2. Calendar

We lived without a calendar for a year, which was such blessing, up until and including the flight we missed as a result. Back home, the kids were all clamoring to see their friends and I was rushing from one play-date to the next. Fortunately, things calmed down after the initial pent up demand for play-dates and I was grateful we returned during the summer break, giving us a respite before the frenzy of school of after school activities.

3. (Lack of) Change

“Nothing has changed!”, our friend Julie exclaimed as she entered our home. Her statement was comforting and terrifying. As we unpacked, I put initially put our cutlery in a different drawer, but the change drew protest from the family. So now, even the knives are back in the exact same spot. To my chagrin, the road of least resistance seems to be to have things revert to normal and stabilize first, before making changes, to our interior or otherwise.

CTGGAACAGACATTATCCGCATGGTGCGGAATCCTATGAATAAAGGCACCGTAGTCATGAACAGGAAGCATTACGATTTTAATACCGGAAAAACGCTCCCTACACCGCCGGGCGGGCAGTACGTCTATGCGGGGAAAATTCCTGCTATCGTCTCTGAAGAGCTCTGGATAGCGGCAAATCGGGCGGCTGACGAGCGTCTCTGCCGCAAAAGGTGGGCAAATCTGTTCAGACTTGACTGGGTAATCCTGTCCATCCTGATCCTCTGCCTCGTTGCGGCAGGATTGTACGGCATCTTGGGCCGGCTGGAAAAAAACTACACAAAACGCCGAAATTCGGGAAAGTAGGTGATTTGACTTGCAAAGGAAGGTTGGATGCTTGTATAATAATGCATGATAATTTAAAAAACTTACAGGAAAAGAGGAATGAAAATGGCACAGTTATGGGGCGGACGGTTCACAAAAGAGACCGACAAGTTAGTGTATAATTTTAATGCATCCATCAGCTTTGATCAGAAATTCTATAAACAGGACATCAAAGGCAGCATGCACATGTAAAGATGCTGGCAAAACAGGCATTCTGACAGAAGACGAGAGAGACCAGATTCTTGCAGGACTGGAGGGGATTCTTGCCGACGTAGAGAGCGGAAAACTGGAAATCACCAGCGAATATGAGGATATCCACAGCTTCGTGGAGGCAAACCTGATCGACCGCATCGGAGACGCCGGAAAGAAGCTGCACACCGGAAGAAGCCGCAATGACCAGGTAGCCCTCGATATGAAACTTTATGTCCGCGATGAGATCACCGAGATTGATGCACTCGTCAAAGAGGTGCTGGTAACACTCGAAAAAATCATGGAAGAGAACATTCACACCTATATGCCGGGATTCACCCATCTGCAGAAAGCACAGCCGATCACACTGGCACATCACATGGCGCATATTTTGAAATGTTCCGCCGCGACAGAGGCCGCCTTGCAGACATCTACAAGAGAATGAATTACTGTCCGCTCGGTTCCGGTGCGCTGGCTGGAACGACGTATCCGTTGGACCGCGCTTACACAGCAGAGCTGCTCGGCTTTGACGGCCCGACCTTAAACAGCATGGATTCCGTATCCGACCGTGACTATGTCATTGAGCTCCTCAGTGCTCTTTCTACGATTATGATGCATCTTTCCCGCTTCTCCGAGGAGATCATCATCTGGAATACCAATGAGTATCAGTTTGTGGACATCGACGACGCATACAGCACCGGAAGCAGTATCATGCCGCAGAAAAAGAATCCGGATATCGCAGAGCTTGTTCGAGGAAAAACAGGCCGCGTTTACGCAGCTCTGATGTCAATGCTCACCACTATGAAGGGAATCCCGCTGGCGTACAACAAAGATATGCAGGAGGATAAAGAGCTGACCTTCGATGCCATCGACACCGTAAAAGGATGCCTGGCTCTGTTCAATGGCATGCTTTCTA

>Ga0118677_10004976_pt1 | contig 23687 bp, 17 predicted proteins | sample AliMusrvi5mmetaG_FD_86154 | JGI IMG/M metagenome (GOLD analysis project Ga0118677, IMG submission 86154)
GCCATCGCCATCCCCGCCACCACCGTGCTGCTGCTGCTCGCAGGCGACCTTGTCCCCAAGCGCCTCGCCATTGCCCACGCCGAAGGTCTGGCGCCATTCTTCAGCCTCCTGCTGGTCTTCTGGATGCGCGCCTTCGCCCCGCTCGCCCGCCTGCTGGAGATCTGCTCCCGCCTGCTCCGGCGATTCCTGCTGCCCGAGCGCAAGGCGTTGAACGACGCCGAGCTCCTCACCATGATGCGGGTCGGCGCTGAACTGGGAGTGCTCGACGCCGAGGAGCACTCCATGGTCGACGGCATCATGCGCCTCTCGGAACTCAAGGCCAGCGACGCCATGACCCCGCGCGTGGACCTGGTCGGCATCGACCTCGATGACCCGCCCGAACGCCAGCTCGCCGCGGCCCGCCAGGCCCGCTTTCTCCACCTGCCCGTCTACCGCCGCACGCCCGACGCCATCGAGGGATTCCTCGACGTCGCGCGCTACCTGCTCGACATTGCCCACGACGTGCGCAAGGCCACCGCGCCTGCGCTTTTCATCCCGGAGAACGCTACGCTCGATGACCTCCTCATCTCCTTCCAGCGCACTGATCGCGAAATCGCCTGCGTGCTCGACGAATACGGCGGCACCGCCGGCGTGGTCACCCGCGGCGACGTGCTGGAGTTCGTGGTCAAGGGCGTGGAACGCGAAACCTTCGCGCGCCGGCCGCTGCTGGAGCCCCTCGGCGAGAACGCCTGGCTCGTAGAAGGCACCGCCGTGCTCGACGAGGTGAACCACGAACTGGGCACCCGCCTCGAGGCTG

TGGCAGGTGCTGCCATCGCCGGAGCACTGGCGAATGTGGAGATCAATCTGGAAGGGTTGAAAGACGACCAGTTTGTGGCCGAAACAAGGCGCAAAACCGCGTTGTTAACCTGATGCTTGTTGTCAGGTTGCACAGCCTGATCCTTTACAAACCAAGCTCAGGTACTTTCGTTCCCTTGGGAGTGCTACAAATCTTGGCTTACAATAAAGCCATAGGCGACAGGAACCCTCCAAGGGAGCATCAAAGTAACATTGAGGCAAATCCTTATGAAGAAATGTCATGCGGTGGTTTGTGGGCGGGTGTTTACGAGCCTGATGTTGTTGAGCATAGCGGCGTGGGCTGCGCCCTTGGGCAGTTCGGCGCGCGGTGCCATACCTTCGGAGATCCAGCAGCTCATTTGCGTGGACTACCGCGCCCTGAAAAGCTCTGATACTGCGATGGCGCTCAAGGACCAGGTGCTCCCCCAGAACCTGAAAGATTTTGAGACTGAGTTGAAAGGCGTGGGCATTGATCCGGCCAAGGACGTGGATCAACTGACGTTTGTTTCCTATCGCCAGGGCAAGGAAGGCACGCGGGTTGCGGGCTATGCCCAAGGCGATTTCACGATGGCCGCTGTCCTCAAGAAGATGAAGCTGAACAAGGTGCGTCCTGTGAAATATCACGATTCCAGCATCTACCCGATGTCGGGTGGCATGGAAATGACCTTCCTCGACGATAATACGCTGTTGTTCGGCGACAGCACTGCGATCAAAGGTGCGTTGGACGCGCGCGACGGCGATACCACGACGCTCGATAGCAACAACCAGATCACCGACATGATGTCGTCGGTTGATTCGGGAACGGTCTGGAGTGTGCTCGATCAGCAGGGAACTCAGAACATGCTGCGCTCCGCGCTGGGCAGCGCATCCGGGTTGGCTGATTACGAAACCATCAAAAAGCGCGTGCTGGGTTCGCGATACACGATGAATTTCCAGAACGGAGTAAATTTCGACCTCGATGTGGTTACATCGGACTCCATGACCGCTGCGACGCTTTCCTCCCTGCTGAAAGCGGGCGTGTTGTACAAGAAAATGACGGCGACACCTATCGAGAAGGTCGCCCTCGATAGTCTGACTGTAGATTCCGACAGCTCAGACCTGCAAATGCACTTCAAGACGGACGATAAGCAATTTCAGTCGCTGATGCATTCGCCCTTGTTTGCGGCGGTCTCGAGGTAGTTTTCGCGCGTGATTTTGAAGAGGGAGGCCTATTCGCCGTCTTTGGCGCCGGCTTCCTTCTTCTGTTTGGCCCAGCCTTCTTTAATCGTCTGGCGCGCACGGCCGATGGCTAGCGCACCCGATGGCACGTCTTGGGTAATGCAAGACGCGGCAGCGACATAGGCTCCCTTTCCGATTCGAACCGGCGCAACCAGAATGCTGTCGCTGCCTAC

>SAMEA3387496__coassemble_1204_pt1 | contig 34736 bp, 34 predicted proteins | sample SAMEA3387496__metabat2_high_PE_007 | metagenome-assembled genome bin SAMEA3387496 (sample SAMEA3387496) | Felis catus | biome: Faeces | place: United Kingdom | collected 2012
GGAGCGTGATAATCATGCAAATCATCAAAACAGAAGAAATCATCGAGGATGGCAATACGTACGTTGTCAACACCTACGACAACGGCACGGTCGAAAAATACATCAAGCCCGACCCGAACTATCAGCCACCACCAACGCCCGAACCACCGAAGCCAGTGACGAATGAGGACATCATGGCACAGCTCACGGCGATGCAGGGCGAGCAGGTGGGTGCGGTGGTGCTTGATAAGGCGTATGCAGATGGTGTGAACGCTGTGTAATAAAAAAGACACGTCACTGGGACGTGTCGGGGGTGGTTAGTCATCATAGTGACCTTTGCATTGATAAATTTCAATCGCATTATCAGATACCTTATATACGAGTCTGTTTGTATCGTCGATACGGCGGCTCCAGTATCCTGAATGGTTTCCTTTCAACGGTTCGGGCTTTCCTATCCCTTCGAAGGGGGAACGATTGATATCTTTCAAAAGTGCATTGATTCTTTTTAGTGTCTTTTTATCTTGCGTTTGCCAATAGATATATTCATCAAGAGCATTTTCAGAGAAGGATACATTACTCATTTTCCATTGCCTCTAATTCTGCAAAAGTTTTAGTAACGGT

4. Fleas

We were all very excited to have our cat back. However, it turned out he had caught fleas somewhere and getting rid of the buggers turned into quite a project. After the cat re-entered the house my middle son started to develop a severe allergic reaction to his eyes. We don’t know yet if it’s from the pollen in the California air or from the cat, or both, but it left the cat confined to a corner of the house and all of us bummed to be separated from him yet again.

5. Healthcare